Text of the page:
Medicine & USMLE

Bismuth Subsalicylate

GI Drugs
  1. Ondansetron
  2. Sucralfate
  3. Docusate (Stool Softener)
  4. Bulk Forming Laxatives (Psyllium, Methylcellulose)
  5. Osmotic Laxatives (Lactulose, PEG)
  6. Stimulant Laxatives (Senna, Bisacodyl)
  7. Antidiarrheals (Loperamide, Diphenoxylate-Atropine)
  8. Bismuth Subsalicylate
  9. Antacids
  10. Proton Pump Inhibitors (PPIs)
  11. H2 Blockers
  12. Metoclopramide
  13. Misoprostol
  14. Orlistat
  15. Octreotide


Bismuth subsalicylate, commonly known as Pepto Bismol, is used to treat diarrhea, GERD, and nausea. It can cause Reye syndrome, a rare form of acute liver failure and encephalopathy in children, so it should not be given to children. A benign but expected side effect of bismuth subsalicylate is dark or black-colored stools.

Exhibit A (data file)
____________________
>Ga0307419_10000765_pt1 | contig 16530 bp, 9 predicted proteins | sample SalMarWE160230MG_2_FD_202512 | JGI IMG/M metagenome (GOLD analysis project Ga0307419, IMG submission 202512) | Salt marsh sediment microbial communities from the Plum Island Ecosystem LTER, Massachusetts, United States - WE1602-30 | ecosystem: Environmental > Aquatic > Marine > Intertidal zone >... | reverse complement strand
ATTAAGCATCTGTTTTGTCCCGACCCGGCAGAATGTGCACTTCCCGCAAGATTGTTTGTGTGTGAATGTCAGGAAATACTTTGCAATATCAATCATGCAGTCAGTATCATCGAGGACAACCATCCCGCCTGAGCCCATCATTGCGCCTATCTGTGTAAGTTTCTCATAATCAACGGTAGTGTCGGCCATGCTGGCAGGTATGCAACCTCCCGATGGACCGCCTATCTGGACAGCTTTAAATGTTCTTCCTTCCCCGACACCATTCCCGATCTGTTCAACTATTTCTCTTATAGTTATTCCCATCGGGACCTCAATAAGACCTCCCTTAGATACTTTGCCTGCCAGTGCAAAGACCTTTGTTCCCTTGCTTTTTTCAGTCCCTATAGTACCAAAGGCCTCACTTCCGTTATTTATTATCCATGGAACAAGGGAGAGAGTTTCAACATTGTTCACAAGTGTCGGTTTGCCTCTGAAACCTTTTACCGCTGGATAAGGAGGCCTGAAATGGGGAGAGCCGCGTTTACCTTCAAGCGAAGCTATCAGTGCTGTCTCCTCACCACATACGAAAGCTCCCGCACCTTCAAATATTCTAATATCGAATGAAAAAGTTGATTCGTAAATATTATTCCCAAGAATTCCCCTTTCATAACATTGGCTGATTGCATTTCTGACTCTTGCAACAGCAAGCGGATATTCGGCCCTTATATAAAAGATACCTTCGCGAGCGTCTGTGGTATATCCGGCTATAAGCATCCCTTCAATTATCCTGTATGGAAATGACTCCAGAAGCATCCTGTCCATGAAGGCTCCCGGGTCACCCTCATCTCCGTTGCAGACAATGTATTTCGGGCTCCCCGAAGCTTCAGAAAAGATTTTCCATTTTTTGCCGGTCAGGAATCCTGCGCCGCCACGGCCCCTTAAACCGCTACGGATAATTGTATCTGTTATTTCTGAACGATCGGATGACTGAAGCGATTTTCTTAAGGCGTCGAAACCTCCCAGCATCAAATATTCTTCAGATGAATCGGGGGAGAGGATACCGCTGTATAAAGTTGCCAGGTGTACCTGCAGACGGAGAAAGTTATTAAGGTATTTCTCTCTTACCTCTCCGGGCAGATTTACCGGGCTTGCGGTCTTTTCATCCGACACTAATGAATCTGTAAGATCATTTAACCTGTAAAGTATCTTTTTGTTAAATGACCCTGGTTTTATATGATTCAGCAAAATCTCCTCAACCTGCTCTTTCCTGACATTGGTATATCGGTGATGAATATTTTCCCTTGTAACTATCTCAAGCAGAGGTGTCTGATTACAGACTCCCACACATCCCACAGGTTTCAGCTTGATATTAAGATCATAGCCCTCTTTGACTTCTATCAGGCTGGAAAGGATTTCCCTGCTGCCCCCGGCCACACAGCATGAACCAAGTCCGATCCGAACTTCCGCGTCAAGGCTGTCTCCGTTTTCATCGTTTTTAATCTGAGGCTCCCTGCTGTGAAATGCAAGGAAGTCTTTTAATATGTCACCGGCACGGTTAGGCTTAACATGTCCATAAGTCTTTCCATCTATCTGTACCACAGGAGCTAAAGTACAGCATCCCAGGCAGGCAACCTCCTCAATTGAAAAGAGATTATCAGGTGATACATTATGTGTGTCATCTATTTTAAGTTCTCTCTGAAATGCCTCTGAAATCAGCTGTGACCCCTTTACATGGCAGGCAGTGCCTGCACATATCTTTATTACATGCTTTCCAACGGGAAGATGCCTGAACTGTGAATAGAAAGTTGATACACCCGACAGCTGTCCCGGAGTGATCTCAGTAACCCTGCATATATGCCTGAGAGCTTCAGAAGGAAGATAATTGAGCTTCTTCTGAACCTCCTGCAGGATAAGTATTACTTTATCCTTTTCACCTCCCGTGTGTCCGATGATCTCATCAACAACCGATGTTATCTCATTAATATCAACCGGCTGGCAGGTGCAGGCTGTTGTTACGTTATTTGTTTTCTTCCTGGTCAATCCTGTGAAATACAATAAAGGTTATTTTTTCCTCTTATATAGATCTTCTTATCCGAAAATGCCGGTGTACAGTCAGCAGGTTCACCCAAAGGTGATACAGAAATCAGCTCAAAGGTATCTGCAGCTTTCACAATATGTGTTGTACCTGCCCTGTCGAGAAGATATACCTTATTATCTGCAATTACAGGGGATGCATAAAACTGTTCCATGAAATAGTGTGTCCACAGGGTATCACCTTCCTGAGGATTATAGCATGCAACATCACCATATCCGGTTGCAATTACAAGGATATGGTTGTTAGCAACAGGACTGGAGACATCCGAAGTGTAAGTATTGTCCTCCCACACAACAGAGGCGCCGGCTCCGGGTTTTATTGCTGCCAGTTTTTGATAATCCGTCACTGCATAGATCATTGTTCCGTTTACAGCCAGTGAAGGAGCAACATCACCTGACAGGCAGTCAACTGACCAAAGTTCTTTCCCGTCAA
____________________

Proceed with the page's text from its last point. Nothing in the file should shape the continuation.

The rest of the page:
Key Points

  • Bismuth Subsalicylate
    • Mechanism
      • Antidiarrheal
      • Antacid
      • Antiemetic
      • Prevents bacterial binding to the mucosal cells in the GI tract, promoting fluid absorption and reducing inflammation
    • Clinical Use
      • Diarrhea
        • Including traveler’s diarrhea
      • Gastroesophageal Reflux Disease (GERD)
      • Nausea
      • H. Pylori infection
        • Used in combination with an antibiotic and proton pump inhibitor
    • Side Effects and Adverse Reactions
      • Reye Syndrome (in children)
        • Acute liver failure and encephalopathy when given to children
        • Should not be given to children as it contains an aspirin-like compound
      • Dark stools
        • An expected side effect; not a reason to discontinue the medication
      • Tinnitus
        • Similar to aspirin, this is a sign of toxicity
      • Drowsiness
      • Headache